If supply is scarce, companies need to know how critical their products are for their customers and, ultimately, their customers’ customers. B2B businesses have to understand the way they contribute to the total value of their customers’ finished products and how easily these customers can implement price increases of their own, based on whether their customers’ prices are fluid or locked into long-term contracts. Companies can use that information to guide price changes, which can range from ad hoc moves—such as temporary discount decreases or surcharges—to permanent price increases or new price models.
The current period of inflation is an investment opportunity, not a doomsday event that should trigger crisis scenarios. But responding to this period is not a simple matter of adding more technology to generate more data that more people can analyze and interpret. Targeted investments can create and preserve three key advantages—based on information, strategy, and sales—that can help B2B companies price with confidence and precision as economic conditions continue to change.
Information. An information advantage provides B2B companies the transparency to assess how much exposure they have to inflation. What customers pose the greatest risk to profits? What is the expected impact of changes in raw material costs? What contracts contain cost-adjustment provisions, break provisions, or are subject to renegotiation? To answer these questions, companies must take the full value chain into account, from the sourcing and delivery of raw materials to the potential effects on competitors. As mentioned, companies should even account for the effects of inflation on their customers’ customers. (See Exhibit 3.)
B2B companies will need to build a standard way of calculating an overview of inflation exposure. This will serve as the starting point of a systematic review of the addressable business and contract structure. But three legacy practices—all predicated on an assumption of general stability—tend to hamper this process.
First, many B2B companies lack an overview of contract terms and thus of their inflation exposure. When contracts are stored in a decentralized way on paper, the company risks missing deadlines or opportunities that clauses could trigger. This is an example of a best practice from the 1980s losing a battle with challenges of the 21st century. Second, companies often work with standard costs rather than true costs because it makes planning and forecasting easier when there is little change or volatility. Finally, too many B2B companies still work with basic desktop tools such as Excel spreadsheets, which are often unable to provide sufficient transparency into cost drivers at the customer and product levels. Without the right level of granularity, companies are unable to identify where they should act or how to prepare the right arguments for salespeople.
The answers to this wake-up call are technology platforms that offer integrated views, more analytical power, and broad, real-time access to prices, costs, and customer data.
Strategy. The inflation wake-up call is an opportunity to strengthen internal pricing conversations. Building on their information advantage, leaders will have opportunities to improve their reaction times and price execution processes. Companies won’t be able to achieve faster reaction times unless they abandon traditional rigid annual planning cycles and periodic price adjustments. They also need to organize information flows better by bringing pricing, sales, and procurement teams together to assess situations properly and anticipate future cost changes. New pricing governance models rely on integrated teams to achieve the best results for companies and customers rather than focusing narrowly on the best price today.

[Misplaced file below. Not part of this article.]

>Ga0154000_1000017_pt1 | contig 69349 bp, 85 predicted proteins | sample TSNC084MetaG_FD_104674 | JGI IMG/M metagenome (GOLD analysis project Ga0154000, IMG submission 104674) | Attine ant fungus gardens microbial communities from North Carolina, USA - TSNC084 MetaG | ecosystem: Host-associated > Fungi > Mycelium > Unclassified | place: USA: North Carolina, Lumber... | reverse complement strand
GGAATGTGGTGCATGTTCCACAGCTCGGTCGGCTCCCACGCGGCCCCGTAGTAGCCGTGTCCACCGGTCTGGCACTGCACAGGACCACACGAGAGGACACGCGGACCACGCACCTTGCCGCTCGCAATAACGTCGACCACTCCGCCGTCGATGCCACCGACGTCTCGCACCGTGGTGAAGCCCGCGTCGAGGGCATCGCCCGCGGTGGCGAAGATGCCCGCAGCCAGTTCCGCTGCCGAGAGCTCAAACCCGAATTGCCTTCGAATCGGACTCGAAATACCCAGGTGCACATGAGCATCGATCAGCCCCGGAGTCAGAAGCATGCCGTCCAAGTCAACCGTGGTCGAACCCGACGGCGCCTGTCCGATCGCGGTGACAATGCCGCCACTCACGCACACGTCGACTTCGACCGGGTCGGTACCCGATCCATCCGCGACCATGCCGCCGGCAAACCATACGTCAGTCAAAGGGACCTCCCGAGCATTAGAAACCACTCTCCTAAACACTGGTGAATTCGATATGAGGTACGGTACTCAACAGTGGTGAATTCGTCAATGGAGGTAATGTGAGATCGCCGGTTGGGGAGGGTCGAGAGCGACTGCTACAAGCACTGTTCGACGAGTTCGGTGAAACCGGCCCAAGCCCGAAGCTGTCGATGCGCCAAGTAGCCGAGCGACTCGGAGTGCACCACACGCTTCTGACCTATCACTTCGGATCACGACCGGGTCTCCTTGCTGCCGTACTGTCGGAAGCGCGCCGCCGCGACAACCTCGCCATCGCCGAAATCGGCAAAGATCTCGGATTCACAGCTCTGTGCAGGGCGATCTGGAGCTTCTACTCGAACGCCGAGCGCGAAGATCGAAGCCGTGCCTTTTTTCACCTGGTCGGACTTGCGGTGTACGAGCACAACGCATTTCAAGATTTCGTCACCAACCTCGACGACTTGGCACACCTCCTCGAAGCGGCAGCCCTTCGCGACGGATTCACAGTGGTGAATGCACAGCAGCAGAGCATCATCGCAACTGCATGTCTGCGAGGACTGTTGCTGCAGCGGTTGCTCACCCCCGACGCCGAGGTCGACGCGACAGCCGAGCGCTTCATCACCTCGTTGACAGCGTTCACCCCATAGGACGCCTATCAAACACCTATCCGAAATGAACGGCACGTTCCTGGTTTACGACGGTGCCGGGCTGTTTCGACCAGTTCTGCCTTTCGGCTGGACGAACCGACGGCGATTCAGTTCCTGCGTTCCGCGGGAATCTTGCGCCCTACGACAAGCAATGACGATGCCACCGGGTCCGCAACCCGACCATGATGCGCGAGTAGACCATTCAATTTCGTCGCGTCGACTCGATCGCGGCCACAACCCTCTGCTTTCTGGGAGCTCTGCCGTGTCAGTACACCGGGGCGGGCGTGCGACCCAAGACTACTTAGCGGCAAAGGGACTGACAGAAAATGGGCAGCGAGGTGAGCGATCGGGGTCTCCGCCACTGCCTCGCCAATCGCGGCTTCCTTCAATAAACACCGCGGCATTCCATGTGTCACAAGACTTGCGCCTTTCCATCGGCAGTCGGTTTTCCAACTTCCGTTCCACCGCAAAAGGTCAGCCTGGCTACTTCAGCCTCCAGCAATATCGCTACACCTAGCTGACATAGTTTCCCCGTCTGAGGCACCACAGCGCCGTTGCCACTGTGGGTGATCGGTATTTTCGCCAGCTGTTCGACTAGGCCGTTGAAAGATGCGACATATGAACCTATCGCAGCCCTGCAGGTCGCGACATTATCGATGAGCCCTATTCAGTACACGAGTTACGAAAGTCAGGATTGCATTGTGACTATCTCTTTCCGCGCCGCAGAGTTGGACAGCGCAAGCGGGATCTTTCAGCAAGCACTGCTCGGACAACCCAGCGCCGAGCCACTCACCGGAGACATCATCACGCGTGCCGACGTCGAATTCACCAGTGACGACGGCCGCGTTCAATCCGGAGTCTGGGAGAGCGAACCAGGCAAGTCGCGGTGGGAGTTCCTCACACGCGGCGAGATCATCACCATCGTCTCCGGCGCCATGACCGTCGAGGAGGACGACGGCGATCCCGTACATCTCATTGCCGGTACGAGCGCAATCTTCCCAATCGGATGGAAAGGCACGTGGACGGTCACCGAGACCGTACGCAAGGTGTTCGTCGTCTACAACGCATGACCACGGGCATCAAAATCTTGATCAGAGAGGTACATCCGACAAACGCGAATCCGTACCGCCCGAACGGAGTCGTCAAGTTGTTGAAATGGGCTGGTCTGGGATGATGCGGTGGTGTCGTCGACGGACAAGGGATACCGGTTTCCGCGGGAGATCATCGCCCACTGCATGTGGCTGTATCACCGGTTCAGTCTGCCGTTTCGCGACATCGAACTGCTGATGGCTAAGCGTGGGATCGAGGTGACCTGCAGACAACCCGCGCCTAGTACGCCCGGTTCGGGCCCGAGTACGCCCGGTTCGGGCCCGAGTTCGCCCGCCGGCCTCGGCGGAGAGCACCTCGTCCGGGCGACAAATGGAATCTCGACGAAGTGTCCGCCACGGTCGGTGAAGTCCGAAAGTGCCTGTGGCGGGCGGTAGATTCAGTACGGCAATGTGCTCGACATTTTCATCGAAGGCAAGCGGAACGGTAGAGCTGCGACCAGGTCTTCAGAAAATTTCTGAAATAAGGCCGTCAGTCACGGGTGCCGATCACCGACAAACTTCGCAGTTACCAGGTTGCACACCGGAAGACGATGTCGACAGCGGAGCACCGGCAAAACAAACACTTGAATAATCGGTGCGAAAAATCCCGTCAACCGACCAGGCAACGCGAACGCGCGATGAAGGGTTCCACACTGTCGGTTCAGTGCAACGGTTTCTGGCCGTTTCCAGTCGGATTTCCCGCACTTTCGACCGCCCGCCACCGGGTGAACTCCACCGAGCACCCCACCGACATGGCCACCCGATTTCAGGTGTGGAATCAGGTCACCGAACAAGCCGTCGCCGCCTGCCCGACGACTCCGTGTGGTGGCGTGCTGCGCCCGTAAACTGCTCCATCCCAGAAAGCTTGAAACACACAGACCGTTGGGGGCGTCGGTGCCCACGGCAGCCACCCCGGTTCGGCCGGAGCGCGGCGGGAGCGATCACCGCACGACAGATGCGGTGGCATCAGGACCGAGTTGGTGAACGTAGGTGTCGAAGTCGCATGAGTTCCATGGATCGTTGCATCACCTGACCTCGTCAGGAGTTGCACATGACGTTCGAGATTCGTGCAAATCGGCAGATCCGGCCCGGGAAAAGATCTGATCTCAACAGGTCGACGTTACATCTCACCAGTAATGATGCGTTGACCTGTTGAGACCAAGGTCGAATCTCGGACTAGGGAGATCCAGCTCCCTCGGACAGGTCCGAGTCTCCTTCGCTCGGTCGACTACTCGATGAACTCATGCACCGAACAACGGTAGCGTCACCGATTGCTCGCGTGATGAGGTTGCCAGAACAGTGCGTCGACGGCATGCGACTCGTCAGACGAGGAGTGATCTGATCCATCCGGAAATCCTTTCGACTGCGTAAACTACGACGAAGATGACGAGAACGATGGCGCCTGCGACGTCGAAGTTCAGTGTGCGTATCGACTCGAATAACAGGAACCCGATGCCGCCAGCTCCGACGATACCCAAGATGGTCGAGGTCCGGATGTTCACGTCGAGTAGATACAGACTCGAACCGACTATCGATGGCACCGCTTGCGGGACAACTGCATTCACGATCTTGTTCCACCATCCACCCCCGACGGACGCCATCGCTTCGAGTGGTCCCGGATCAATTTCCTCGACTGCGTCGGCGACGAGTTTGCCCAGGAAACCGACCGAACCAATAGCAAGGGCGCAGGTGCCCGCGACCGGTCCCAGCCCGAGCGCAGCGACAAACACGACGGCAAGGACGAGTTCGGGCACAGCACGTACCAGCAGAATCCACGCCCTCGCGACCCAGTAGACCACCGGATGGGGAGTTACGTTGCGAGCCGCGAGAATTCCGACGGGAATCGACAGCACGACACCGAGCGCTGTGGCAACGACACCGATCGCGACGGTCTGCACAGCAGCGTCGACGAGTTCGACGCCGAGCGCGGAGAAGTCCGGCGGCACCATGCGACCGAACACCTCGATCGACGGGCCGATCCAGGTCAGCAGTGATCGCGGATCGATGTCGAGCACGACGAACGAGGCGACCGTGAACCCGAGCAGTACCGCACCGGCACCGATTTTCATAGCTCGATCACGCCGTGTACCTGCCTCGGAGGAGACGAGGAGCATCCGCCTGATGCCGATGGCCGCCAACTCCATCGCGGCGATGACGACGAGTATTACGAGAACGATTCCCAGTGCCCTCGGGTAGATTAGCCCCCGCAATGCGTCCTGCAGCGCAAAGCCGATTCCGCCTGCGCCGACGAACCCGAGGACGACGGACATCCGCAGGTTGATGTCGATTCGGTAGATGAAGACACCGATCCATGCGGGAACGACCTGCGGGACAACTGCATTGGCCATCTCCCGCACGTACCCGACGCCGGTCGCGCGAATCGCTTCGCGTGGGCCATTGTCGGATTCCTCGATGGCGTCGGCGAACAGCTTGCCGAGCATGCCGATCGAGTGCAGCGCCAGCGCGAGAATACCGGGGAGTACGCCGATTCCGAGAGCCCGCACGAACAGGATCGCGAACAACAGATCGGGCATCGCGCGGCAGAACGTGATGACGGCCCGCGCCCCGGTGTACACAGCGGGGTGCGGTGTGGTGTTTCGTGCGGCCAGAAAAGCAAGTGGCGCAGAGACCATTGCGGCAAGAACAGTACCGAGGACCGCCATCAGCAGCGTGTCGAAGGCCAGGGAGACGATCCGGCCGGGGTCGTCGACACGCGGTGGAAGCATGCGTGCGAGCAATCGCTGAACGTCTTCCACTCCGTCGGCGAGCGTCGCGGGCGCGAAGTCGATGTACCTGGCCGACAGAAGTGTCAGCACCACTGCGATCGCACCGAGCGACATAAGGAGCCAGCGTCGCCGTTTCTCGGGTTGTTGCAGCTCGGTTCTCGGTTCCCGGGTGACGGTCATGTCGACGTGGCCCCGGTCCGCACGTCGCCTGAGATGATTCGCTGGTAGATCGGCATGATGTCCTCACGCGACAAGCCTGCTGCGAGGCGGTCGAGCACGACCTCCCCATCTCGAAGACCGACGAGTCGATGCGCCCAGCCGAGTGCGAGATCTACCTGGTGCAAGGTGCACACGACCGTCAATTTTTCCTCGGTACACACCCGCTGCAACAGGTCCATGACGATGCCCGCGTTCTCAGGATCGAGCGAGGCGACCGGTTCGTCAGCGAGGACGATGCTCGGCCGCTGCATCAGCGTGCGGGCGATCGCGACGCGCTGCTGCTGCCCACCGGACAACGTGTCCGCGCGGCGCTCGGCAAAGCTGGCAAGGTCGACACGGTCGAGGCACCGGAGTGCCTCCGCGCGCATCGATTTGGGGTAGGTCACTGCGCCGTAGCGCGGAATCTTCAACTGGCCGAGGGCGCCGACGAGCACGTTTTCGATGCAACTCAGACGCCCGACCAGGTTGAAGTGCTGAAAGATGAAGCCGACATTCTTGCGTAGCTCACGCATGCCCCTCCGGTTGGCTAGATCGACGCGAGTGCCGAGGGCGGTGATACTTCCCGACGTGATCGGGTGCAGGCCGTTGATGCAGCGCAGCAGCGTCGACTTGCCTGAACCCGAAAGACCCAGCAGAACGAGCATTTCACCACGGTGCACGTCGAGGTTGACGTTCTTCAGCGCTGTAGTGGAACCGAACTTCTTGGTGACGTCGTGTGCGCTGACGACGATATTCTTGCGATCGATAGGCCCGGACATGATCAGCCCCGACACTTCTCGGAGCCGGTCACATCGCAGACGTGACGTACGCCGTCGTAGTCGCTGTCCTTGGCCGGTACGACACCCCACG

B2B companies can also establish a strategic advantage by working on new pricing models. Generations of B2B pricing specialists have worked on going beyond cost-plus methods by pursuing value-based and, increasingly, outcome-based pricing models. Rather than lose sight of these ideas amid an urgent need for short-term solutions, companies ought to weave these bolder ideas into the broader conversation on increasing price levels. Such model changes can be a hard sell in normal times, but B2B companies should use the current disruption as an opportunity for price moves that create win-win opportunities with customers.
Sales. The inflation wake-up call will also allow companies to change the nature of their conversations with customers. In an inflationary environment, customers are also talking constantly about prices. No business likes price increases, but they tend to be receptive to ones backed by a well-articulated and robust rationale. Price increases that come across instead as clumsy, irrational, or rash tend to make customers wary at a time when they need reliable partners to help them keep their own businesses going.
It is easy, and dangerous, for customers to view rapid price adjustments—especially uniform, indiscriminate price increases—as selfish actions that can harm the relationships. B2B companies need the logic behind price changes to be transparent and well-articulated; sales teams must be prepared to answer customer questions as they decide to accept the changes. They also need to ensure that the logic applies both ways because the prices of some inputs may go down again in the medium term. This is especially common in cyclical industries, such as pulp.
Companies that rely primarily or solely on cost-based arguments for price increases should be prepared for customers to use similar arguments against them when the tide turns. They should immediately build in ways to safeguard margins in case input costs decline. Rather than view the price changes as a one-sided defensive maneuver, B2B companies can use customers’ heightened awareness to steer the conversation toward longer-term solutions that rely on new pricing models, new deal structures, and other ways to facilitate win-win scenarios.
Even when inflation ends, we don’t expect a return to the era of stability that guided previous decision making on prices. Companies will always need the ability to respond quickly, precisely, and confidently as conditions in their industries continue to change. This demands an empowered organization with the right skill sets to secure and maintain information, strategic, and sales advantages.